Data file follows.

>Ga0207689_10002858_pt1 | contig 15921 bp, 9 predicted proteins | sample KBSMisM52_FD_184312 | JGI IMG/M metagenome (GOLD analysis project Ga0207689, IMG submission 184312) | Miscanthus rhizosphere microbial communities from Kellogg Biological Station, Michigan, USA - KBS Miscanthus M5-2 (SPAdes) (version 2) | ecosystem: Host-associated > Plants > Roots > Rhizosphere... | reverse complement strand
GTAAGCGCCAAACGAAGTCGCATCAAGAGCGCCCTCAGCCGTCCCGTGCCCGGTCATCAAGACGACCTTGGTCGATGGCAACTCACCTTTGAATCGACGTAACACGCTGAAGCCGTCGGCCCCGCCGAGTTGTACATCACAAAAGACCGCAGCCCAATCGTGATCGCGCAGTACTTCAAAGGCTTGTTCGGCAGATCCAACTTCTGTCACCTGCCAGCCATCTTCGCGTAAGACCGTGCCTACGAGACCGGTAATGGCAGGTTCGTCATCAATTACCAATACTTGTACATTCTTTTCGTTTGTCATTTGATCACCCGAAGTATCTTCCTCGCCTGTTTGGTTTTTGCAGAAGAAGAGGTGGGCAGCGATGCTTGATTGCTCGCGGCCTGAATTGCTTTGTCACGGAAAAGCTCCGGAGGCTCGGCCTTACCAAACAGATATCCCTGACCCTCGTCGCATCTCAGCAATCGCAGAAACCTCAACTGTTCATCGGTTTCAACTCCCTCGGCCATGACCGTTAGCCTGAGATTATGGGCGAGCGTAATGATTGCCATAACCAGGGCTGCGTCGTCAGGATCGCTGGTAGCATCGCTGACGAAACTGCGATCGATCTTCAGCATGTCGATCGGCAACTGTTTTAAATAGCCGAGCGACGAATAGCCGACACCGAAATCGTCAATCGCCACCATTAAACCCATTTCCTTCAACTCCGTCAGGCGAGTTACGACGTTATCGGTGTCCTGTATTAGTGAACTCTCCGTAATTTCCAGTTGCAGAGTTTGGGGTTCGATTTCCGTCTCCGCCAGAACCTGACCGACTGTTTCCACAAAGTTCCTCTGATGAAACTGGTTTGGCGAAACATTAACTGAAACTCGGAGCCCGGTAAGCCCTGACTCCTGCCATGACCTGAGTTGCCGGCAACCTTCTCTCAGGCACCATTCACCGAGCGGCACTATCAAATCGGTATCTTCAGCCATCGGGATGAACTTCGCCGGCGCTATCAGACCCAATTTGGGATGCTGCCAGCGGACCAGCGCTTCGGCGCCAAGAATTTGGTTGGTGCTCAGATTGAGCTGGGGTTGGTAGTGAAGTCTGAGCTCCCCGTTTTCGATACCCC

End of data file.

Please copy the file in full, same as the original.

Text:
>Ga0207689_10002858_pt1 | contig 15921 bp, 9 predicted proteins | sample KBSMisM52_FD_184312 | JGI IMG/M metagenome (GOLD analysis project Ga0207689, IMG submission 184312) | Miscanthus rhizosphere microbial communities from Kellogg Biological Station, Michigan, USA - KBS Miscanthus M5-2 (SPAdes) (version 2) | ecosystem: Host-associated > Plants > Roots > Rhizosphere... | reverse complement strand
GTAAGCGCCAAACGAAGTCGCATCAAGAGCGCCCTCAGCCGTCCCGTGCCCGGTCATCAAGACGACCTTGGTCGATGGCAACTCACCTTTGAATCGACGTAACACGCTGAAGCCGTCGGCCCCGCCGAGTTGTACATCACAAAAGACCGCAGCCCAATCGTGATCGCGCAGTACTTCAAAGGCTTGTTCGGCAGATCCAACTTCTGTCACCTGCCAGCCATCTTCGCGTAAGACCGTGCCTACGAGACCGGTAATGGCAGGTTCGTCATCAATTACCAATACTTGTACATTCTTTTCGTTTGTCATTTGATCACCCGAAGTATCTTCCTCGCCTGTTTGGTTTTTGCAGAAGAAGAGGTGGGCAGCGATGCTTGATTGCTCGCGGCCTGAATTGCTTTGTCACGGAAAAGCTCCGGAGGCTCGGCCTTACCAAACAGATATCCCTGACCCTCGTCGCATCTCAGCAATCGCAGAAACCTCAACTGTTCATCGGTTTCAACTCCCTCGGCCATGACCGTTAGCCTGAGATTATGGGCGAGCGTAATGATTGCCATAACCAGGGCTGCGTCGTCAGGATCGCTGGTAGCATCGCTGACGAAACTGCGATCGATCTTCAGCATGTCGATCGGCAACTGTTTTAAATAGCCGAGCGACGAATAGCCGACACCGAAATCGTCAATCGCCACCATTAAACCCATTTCCTTCAACTCCGTCAGGCGAGTTACGACGTTATCGGTGTCCTGTATTAGTGAACTCTCCGTAATTTCCAGTTGCAGAGTTTGGGGTTCGATTTCCGTCTCCGCCAGAACCTGACCGACTGTTTCCACAAAGTTCCTCTGATGAAACTGGTTTGGCGAAACATTAACTGAAACTCGGAGCCCGGTAAGCCCTGACTCCTGCCATGACCTGAGTTGCCGGCAACCTTCTCTCAGGCACCATTCACCGAGCGGCACTATCAAATCGGTATCTTCAGCCATCGGGATGAACTTCGCCGGCGCTATCAGACCCAATTTGGGATGCTGCCAGCGGACCAGCGCTTCGGCGCCAAGAATTTGGTTGGTGCTCAGATTGAGCTGGGGTTGGTAGTGAAGTCTGAGCTCCCCGTTTTCGATACCCC